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Silk Flower Style
US title: Simply Style Faux Flowers
Sylvia Hague

Search Press
February 2012 / ISBN-13: 9781844488292
How-To Books/Flower Arranging
Amazon US - UK

Reviewed by Rachel A Hyde

Adorn your home with beautiful arrangements of silk flowers in this flower arranging book with a difference. I remember when they first came out in the early 1980s and how artificial they looked compared with the ones you can buy today. The flowers chosen for this book are particularly lifelike, and of course if real flowers are more your thing you can use them for the arrangements just as well. But silk flowers come into their own here, used for a variety of occasions such as weddings, anniversarys, baby showers, Christmas etc or to celebrate the seasons.

What you need for proper silk flower arranging surprised me; restore tired or crushed blooms with the steam from a kettle, acrylic water to hold stems upright, and plant stakes for anything floppy. How much better my own efforts might have been with these extras! The book starts with a list of common flower types and what they are best for and then goes on to look at containers. The main body of the book shows a variety of projects and how to do them, in Search Press' trademark photographs and captions style. Arranging flowers is not a skill I profess any prowess at, so looking at these and seeing how the arrangements are built up was quite a revelation. The section is divided into flowers for the home (ie the sort of displays used as everyday ornaments) and flowers for special occasions, many of which would certainly look most impressive and professional. Finally you can discover how to look after the silk flowers, including how to lengthen stems if you have cut them short and want to use them in another project. There are lots of glorious colored photographs in here of the finished items, although some of the smaller staged ones were a little dark. Turn to the back and there is a list of stockists if you live in the UK, rounding off a useful and pretty user-friendly primer on a "craft" not often covered.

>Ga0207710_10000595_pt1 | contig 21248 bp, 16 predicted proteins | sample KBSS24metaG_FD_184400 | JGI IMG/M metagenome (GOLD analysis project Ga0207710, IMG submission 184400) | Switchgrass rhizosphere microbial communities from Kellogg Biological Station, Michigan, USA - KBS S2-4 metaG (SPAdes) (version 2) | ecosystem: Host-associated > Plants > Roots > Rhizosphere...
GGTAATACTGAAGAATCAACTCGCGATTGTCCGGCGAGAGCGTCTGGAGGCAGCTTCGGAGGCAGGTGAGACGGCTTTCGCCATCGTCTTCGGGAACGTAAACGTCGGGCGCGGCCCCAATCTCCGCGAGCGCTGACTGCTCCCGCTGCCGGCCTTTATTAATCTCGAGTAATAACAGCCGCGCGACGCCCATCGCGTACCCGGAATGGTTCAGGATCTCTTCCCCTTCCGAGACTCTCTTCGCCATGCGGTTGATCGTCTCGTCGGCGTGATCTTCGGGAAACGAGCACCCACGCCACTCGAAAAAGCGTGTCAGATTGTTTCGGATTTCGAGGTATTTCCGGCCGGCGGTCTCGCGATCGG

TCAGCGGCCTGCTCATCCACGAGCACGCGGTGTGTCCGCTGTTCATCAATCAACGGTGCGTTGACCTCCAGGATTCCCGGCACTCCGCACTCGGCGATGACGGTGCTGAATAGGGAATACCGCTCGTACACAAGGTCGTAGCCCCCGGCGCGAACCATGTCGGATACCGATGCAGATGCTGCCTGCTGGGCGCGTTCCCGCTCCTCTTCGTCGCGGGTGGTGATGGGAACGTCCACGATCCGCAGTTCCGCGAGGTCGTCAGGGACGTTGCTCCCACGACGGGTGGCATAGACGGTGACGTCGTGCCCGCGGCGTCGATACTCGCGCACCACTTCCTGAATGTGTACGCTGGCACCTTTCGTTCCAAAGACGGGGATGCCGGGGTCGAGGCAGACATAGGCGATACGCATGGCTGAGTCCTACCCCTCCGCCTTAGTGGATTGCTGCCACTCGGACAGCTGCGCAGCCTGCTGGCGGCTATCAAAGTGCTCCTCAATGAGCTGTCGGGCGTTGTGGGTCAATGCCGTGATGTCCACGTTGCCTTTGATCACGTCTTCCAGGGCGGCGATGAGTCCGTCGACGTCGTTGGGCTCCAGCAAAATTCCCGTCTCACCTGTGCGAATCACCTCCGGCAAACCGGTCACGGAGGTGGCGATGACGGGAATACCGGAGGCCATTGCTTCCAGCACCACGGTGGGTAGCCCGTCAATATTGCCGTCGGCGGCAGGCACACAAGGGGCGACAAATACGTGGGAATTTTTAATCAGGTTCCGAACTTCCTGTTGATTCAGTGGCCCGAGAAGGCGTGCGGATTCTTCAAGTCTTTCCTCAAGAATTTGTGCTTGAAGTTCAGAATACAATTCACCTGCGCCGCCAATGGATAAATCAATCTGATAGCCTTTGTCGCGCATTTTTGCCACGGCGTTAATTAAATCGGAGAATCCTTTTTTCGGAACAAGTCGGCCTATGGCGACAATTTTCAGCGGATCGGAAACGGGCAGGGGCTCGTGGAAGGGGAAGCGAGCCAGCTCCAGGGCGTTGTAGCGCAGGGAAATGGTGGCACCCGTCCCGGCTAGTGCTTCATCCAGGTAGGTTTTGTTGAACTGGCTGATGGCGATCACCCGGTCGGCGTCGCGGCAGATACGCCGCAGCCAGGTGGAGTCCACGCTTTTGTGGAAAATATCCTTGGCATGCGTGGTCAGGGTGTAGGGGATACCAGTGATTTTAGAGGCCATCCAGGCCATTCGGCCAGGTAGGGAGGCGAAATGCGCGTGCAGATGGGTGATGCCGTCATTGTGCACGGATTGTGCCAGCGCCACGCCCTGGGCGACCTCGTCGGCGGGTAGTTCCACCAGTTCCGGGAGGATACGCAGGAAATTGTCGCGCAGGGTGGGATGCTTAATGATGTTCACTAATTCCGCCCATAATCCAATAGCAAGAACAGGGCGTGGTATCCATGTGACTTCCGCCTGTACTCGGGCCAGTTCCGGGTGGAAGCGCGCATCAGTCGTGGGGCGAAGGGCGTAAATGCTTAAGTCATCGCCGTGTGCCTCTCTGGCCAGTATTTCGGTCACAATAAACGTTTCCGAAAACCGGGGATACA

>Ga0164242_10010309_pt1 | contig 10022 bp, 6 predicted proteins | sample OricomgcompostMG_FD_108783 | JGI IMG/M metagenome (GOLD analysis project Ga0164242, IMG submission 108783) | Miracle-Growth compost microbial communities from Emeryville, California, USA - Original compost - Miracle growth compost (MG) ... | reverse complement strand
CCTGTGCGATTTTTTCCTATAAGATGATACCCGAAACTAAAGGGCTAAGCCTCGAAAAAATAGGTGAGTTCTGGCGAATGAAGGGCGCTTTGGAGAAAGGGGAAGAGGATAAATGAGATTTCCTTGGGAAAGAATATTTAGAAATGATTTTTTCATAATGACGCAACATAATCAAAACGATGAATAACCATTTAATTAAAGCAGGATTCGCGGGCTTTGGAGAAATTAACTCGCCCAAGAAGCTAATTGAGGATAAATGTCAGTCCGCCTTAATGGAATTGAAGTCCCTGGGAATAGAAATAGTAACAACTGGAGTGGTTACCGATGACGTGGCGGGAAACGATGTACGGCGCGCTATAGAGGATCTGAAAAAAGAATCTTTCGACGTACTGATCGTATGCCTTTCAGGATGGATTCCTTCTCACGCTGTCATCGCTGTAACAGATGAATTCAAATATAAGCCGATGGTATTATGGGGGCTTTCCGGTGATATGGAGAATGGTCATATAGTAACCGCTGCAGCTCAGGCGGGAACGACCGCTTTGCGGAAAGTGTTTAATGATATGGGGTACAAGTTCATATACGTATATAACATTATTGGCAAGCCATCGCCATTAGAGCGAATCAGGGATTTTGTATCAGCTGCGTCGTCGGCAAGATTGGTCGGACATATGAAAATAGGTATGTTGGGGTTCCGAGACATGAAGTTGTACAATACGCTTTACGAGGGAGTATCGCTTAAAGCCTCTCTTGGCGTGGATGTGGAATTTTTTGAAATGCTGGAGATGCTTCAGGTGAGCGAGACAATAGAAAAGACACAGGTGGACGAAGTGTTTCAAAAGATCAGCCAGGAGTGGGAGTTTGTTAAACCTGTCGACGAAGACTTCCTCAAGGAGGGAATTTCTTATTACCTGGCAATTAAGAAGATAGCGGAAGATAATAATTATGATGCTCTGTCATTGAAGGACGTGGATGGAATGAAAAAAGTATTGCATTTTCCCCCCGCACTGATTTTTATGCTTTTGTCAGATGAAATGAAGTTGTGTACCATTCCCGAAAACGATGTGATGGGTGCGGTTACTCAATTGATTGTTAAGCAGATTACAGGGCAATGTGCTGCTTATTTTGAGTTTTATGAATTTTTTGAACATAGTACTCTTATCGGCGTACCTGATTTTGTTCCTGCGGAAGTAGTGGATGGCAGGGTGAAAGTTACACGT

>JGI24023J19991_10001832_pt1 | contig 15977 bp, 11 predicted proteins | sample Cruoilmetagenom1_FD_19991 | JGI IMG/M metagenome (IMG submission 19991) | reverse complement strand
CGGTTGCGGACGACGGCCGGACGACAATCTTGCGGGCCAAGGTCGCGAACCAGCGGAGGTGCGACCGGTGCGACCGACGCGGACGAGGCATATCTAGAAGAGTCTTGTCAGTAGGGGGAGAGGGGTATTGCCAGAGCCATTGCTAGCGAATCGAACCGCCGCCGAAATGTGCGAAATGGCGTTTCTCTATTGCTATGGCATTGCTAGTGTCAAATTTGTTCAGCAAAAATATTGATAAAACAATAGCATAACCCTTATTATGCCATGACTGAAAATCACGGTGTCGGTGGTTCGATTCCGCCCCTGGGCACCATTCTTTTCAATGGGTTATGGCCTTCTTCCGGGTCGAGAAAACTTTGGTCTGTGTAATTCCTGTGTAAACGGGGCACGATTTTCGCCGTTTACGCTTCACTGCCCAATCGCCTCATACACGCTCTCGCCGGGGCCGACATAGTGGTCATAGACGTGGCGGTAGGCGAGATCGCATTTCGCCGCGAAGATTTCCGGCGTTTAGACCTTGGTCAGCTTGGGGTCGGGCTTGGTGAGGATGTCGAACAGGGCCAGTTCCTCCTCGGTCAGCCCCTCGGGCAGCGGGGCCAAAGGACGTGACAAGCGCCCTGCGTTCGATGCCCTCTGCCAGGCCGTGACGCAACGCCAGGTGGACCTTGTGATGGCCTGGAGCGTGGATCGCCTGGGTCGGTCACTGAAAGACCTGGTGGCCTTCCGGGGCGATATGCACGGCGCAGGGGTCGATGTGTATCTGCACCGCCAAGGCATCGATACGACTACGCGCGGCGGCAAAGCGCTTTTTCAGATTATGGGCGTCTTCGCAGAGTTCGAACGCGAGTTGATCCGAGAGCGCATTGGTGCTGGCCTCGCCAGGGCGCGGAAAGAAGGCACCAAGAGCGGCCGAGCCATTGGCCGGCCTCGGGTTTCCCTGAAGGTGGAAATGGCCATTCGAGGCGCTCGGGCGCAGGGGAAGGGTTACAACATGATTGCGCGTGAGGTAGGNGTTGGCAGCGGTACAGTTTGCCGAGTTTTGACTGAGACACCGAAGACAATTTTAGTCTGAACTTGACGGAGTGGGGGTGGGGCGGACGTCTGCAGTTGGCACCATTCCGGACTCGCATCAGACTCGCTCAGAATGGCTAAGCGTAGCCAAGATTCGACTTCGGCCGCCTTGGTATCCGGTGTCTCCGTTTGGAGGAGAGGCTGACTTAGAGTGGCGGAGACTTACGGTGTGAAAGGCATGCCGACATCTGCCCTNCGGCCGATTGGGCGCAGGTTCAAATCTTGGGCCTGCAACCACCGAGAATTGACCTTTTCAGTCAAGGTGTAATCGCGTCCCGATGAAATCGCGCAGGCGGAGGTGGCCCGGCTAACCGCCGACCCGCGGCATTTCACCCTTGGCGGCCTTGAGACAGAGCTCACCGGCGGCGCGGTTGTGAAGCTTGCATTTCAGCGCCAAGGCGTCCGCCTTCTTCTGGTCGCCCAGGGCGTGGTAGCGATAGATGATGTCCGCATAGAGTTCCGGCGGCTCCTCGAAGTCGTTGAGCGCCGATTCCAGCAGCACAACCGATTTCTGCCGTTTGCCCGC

You find out more about UK reviewer Rachel Hyde at her blog: Green Thoughts
Reviewed 2012